tapleand Fancy Groceries, Necessary to Life.
Will not be undersold by any Retail Store in the State.
EvEYBODY INITEDTO VISIT MY STORE.
is MANNIN ACADMY BELUTZER&SPANN Some saimDpe mioes.
Manning, S. C. E IZ R S A N
A Graded School For Boys and Girls. Shades, with Spring Rollers, fromi Wicker Rockers from $2.50 to $10.
40c. up. Poplar Beds from $175 to $2.50.
Baby Carriages from $5.50 to $20. 1 Hardwood Beds from $3 to $7.50.
Eng , . An, oGri nc h, Bedroom Suits from $15 to 150. Walnut Beds from $9.00 up.
EnLatin, Greek. German, French, &o 55 t 3.0
ok-keeping Calisthenics, Type-writing, Furiture o IIII.Bed Springs from $1.50 to $5.00. Bureaus from $5.50 to $35.00.
ort-hand, Elocution, Art, and Music C Extension Tables, Solid Ash, only $5. Wash Stands from $1.25 to $20.00.
Boarding pupils cared for as members of Rocking Chairs, from 75c. to $8. Sideboards from $5.00 to $50.00.
e family. Backward pupils carefully Wood Seat Chairs from 45c. to 70c. Wardrobes from $8.50 to $25.00.
The department of Vocal and Instrumnen- Slixilt esr Se 40 Cane Seat Chairs from 75c. to $3.50. Parlor Suits! Parlor Suits!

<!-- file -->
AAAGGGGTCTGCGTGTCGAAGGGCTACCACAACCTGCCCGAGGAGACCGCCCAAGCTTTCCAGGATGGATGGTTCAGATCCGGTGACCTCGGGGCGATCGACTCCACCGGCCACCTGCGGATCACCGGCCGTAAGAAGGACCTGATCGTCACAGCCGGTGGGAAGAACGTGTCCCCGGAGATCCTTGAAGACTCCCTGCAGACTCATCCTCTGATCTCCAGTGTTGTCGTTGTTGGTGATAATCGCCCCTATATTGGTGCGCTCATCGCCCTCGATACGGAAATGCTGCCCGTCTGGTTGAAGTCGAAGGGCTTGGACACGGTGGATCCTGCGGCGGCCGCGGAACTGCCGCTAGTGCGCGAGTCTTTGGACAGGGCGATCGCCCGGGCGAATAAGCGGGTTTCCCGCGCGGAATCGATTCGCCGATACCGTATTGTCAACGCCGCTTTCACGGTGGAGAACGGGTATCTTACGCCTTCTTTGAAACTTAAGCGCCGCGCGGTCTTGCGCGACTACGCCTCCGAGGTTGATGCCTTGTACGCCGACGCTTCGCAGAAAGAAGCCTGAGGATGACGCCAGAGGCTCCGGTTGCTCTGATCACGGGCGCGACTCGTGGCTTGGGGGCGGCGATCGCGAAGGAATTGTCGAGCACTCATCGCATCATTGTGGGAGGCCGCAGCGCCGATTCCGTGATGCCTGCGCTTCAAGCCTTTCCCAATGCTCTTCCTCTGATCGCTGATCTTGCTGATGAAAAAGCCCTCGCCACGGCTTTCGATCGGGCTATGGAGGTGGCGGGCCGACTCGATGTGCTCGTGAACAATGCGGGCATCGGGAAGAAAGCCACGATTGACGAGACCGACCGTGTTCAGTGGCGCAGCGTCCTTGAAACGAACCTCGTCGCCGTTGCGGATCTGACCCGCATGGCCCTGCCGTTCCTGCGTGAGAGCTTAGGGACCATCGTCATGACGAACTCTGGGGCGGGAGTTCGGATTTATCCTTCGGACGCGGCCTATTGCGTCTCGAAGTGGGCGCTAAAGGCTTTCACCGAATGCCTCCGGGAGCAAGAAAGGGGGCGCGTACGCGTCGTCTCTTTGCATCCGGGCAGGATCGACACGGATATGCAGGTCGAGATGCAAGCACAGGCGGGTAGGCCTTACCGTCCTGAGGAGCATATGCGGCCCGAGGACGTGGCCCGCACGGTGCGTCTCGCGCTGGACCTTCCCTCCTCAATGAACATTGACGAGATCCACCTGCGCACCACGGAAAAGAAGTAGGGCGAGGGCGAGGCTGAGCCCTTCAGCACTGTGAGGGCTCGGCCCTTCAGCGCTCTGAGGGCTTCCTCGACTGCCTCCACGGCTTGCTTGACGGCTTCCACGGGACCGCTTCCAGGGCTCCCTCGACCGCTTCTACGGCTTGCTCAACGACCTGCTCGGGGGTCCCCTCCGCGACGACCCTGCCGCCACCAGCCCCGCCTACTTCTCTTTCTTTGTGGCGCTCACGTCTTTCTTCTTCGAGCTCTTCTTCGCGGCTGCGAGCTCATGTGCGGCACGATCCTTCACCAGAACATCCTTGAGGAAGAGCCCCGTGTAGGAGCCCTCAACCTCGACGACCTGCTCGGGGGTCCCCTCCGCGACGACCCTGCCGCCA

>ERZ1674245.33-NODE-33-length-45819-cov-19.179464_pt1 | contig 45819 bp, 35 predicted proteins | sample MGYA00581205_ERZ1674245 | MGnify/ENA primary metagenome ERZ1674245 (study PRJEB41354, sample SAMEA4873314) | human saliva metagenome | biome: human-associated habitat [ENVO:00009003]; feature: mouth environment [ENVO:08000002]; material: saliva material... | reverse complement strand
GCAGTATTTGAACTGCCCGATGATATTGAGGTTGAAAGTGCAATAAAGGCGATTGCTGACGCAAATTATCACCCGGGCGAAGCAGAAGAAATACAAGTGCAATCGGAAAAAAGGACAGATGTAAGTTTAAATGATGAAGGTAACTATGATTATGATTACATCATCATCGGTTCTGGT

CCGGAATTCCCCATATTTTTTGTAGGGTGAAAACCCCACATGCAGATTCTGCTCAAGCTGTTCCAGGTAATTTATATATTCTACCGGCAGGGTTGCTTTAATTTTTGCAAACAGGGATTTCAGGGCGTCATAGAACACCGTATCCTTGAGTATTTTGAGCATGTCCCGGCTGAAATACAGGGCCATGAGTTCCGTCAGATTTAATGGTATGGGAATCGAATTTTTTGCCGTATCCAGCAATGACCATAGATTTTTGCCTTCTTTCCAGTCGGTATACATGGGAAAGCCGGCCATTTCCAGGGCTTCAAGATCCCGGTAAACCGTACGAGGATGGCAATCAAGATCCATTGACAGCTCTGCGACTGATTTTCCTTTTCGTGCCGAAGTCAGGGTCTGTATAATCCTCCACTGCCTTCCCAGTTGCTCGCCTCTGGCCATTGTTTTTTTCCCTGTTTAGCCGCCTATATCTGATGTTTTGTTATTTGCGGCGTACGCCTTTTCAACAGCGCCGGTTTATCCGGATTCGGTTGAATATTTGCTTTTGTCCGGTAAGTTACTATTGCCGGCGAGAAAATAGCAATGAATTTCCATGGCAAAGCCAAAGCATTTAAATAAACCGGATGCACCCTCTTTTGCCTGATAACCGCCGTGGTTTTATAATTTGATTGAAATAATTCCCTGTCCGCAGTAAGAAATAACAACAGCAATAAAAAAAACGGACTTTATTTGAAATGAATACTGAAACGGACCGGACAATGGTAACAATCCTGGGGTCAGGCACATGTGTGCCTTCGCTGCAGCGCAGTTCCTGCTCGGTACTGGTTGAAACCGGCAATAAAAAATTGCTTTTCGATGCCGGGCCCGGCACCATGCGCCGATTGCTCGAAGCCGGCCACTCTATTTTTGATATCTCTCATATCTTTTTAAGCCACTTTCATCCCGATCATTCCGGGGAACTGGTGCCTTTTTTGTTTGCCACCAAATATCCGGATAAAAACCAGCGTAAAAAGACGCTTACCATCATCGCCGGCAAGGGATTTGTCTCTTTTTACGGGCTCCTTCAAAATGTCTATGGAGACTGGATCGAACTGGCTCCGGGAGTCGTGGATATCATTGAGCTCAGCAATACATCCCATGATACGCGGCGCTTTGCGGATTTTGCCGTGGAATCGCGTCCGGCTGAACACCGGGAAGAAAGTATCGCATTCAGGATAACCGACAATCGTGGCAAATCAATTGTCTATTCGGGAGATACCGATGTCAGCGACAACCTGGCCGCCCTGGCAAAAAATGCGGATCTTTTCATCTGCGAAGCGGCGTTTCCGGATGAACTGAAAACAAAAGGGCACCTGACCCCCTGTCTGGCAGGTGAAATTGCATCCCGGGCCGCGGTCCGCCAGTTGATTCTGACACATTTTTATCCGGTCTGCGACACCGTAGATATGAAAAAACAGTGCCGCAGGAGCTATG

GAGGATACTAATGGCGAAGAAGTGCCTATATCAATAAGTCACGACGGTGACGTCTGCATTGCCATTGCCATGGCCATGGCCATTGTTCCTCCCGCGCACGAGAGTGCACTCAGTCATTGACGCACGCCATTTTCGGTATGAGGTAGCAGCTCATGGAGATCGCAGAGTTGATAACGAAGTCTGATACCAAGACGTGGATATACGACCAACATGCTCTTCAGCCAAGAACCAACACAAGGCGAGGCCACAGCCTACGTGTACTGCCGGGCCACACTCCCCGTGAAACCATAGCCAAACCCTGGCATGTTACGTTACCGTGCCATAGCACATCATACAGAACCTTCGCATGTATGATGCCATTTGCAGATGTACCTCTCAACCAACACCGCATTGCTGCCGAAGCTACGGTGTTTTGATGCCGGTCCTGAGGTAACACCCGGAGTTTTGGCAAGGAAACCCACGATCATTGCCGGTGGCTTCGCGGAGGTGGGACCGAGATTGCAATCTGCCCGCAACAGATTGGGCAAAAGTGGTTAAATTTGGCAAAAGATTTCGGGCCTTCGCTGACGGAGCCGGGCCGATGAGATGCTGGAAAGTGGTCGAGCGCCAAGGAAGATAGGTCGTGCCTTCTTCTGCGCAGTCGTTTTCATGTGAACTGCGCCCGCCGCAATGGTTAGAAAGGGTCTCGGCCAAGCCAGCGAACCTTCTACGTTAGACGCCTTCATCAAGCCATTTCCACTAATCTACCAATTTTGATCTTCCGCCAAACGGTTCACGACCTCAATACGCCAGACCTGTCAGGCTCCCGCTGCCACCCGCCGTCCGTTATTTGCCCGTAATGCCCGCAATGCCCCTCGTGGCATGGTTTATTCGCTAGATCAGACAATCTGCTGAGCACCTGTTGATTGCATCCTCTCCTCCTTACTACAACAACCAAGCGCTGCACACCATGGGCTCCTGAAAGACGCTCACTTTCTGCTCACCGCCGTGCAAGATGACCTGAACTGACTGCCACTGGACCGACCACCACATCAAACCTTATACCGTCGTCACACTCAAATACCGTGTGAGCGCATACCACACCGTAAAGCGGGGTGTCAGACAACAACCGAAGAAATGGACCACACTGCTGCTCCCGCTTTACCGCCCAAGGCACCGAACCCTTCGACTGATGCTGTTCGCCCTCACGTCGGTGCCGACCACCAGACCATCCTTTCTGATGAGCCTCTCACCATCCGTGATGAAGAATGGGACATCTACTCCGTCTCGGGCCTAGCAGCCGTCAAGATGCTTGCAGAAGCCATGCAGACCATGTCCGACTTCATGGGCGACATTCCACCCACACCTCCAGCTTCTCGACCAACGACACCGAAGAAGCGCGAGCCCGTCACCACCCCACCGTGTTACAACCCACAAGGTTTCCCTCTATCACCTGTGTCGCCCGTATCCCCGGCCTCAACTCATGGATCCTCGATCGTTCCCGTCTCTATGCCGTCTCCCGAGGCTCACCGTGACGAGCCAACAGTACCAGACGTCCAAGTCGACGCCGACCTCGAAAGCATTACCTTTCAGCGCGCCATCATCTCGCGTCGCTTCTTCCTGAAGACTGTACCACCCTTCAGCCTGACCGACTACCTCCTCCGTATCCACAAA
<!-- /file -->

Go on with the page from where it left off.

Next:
e Music will receive careful and system
Ic attention. - - - - . . - ----- - --
The department of Fine Arts wll include TeRao h
arcoal and crayon sketching, water and ESTABSHED 1856. AT THE OL STAND.
painting, lustra, kensington, and other I sell my goods rapidly is that I am D C
namental work. satisfied with a living profit.
Special attention will be given to reading, s
elling, singing, English composition, P E;VJW[3XK >P ATi -M Q 93
nmanship, and drawing. BoardineFor the past thirty-five years I have served the people of Clarendon and Sumter
Tie *reqr ed to atted aand y-arino Is always filled with Counties, and have always given my patrons honest goods for their money. I carry a
d church at least once every Sabbath.
The most approved text books are used.DR GODNTOSHAS M1 49 C:"Lx-53a3As;t>ttexac v
iblackboardois deemed an essential in-Extr a T2ic.U.eneIts to the Trade,
c class room. The meaning of an author C0s 0ots, and will ask the purchasing public to examine my stock before buying elsewhere.
invariably requred of each pupil. In all Satisfaction and prices guaranteed.